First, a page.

In an era when superhero films are dominating the box-office and the folks at both Marvel and DC Comics have planned all of their films for the next half of the decade and beyond, it seems easy to forget some had trouble getting off the ground. Development hell knows no bounds, as was the case for Ant-Man, directed by Peyton Reed. Marvel’s most recent entry into its Cinematic Universe has had its fair share of troubles. While those troubles show from time to time, among other issues, Ant-Man is another fun Marvel offering that accomplishes exactly what it should.
Development for the film began in 2006, and it looked fairly doomed for a number of years afterword. Edgar Wright, who up to that point had done Shaun of the Dead and was working on Hot Fuzz, was hired to direct and co-write with frequent collaborator Joe Cornish. For half of a decade, the only real developments on the project were new drafts from the duo, with pre-production finally getting under way in late 2013. Less than a year later, Wright left the project, and Peyton Reed was tagged to fill the hole he left. Additionally, while Wright and Cornish were still given writing credits, Adam McKay was brought in to contribute to the script with star Paul Rudd.
Needless to say, this project has been through a lot. Truth be told, in spite of Marvel’s successes, I was skeptical the film would be any good after Wright left. Watching the film, its turbulent past was fairly apparent, mostly during its opening act. Well before pre-production had even begun, Wright had built himself a reputation and established a style of filmmaking synonymous with his name. He and Cornish’s name may still be attached, but most of the film was missing that signature flavor I and other Wright fans might have been looking for.
The presence of other hands on the project was readily apparent with the differing styles of humor. Throughout most of the film, many of the intended punch lines did not come across as well as others. The humor that fell flat, which I presume was mostly coming from McKay and Rudd, is the exact same sort of dry, situational humor that you will find in just about every other superhero or action flick. Aside from the fact that it’s safe and, perhaps at this point, slightly unfunny, there’s nothing entirely wrong with it, I suppose.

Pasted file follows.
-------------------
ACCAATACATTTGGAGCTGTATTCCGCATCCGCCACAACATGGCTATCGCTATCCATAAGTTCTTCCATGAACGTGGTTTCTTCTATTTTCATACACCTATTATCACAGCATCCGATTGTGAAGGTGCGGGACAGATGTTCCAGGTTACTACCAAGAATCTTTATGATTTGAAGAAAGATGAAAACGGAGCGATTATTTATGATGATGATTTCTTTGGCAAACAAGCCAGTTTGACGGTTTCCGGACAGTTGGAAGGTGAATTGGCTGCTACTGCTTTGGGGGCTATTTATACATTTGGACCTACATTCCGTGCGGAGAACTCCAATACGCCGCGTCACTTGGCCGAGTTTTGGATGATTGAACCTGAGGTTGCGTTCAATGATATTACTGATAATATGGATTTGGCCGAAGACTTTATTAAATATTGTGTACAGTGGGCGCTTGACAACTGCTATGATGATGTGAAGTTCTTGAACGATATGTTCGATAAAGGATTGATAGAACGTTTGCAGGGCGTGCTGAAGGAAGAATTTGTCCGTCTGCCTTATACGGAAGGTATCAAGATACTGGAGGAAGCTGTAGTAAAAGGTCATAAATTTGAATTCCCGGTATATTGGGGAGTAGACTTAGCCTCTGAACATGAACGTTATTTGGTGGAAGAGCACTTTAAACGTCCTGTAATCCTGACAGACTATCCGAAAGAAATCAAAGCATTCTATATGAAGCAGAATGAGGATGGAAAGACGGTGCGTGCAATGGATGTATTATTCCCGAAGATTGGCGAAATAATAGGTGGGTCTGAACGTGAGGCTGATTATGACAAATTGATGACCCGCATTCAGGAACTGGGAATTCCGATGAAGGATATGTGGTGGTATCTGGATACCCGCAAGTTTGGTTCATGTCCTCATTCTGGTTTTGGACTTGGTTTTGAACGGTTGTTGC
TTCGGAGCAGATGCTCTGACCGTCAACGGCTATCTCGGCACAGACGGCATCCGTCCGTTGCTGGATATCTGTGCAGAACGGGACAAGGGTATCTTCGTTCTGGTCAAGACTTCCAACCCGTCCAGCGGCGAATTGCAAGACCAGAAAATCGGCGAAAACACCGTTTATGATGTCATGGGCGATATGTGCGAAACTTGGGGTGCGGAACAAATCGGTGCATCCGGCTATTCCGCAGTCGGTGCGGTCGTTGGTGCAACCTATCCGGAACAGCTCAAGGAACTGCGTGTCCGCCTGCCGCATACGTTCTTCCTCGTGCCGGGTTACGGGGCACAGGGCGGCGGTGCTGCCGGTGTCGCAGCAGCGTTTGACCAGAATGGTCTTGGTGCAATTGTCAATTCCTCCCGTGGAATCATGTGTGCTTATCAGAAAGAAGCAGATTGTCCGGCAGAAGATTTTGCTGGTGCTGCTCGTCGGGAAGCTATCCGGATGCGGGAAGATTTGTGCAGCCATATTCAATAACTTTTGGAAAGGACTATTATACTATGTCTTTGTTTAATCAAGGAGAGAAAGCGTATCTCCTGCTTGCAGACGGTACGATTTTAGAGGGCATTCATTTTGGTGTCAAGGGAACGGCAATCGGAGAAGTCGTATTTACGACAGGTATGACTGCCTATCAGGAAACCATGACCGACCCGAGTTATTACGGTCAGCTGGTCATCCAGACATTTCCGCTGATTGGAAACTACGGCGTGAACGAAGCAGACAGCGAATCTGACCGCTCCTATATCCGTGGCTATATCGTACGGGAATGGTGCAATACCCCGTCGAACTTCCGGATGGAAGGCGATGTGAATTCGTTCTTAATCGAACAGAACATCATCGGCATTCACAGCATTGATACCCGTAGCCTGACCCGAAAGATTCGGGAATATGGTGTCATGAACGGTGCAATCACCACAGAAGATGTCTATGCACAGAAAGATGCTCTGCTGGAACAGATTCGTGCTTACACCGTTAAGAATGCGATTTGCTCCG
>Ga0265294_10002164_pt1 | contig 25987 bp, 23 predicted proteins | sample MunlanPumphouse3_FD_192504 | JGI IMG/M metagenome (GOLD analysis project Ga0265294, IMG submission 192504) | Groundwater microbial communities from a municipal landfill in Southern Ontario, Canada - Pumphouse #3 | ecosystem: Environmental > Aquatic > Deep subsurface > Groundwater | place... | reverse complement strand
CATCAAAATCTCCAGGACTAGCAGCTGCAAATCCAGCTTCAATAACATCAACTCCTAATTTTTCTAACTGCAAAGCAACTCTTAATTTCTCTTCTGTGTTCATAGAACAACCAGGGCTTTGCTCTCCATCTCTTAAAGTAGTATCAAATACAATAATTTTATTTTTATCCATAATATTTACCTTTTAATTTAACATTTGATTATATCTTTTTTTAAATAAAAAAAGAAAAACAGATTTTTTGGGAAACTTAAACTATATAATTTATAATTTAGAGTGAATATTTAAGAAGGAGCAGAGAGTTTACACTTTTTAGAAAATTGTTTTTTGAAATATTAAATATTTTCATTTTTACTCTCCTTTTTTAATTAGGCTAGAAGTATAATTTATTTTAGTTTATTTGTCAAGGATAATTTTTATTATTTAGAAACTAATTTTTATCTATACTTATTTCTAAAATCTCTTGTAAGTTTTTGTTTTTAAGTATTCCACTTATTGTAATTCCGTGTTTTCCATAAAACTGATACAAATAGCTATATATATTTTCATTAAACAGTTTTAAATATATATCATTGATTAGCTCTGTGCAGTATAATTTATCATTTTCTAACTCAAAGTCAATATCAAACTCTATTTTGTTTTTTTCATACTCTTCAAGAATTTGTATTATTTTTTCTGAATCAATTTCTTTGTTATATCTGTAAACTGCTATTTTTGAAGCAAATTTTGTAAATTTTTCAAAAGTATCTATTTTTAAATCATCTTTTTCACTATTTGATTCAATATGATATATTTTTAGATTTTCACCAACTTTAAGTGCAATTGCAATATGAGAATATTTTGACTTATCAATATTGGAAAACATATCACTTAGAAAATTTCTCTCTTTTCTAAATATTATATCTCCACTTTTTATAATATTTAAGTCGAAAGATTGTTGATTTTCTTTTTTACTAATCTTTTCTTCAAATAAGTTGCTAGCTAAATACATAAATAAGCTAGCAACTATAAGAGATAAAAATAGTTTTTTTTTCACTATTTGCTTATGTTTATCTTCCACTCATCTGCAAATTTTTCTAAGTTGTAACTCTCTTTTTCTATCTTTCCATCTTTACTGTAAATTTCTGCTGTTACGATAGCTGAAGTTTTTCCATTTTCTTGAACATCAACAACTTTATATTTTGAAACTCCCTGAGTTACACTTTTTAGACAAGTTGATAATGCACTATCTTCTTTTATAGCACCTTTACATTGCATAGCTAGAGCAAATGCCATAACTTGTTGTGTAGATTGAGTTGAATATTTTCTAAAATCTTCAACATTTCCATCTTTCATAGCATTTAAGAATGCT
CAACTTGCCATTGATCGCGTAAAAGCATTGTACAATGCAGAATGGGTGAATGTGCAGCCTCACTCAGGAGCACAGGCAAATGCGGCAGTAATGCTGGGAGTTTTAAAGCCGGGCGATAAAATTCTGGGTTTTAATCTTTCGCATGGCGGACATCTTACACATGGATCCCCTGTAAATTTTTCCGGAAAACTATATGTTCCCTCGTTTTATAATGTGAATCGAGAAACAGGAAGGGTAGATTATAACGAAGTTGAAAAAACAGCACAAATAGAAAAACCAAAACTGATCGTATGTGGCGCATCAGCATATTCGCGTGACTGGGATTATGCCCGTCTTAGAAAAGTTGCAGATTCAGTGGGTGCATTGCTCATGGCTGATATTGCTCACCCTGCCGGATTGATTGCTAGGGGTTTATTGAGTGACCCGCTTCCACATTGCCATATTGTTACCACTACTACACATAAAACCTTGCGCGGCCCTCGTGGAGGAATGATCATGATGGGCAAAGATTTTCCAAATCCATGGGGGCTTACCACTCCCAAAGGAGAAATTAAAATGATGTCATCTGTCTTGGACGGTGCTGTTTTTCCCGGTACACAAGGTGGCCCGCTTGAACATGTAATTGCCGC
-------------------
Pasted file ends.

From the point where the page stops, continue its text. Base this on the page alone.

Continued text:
Rudd and McKay’s comedic writing, however, just doesn’t hold a candle to the fleeting moments that keep Wright’s influence in tact. These scenes contain the typical quick editing and transitions that accentuate the jokes he and Cornish write, as can be seen in Scott Pilgrim vs. the World and any of the Cornetto trilogy. I was laughing almost exclusively during these scenes, which only further saddens me knowing that Wright chose to leave because of creative differences and makes me wonder what could have been.
On top of all of that, the film is pretty slow going out of the gates. For most of the first act and couple of scenes throughout the rest of the film, the pacing drags a little more than it should. Because this film is establishing a new character who will have other stand-alone entries and appear in other Marvel movies, I understand that it needs some time to establish the character, his back-story, and why we should care about him, but Scott Lang’s particular origins should be simple enough to get through in a few scenes. Instead, the film perhaps takes a little too much time exploiting Paul Rudd’s identity as a funny man to a sometimes not so dazzling degree.
Fortunately, this is where the problems end, as the rest of the film was more than enjoyable. As the plot progresses and we see Rudd embrace the Ant-Man identity more and more, the film kicks into high gear and becomes exactly what it should: an unpretentious, fast-paced, action-fueled adventure. All of the action, and the special effects accompanying them, are unsurprisingly well done. What is refreshing, though, is the relatively smaller scale at which these scenes are created. At no time does each set-piece feel like your standard digital orgy, complementing the hero’s comparatively diminutive stature.
Along with some solid performances from Rudd, Evangeline Lilly, and especially Michael Douglas, Ant-Man is a fine superhero feature that’s gotten me fairly excited for what’s ahead, now that it has a few miles under its belt. Sure, Wright and Cornish may not be involved in what we see whenever Marvel decides to release the sequel, but I think exposure to a relatively obscure superhero will do the sequel some good. Besides, I’m ready to see Lilly really kick some ass.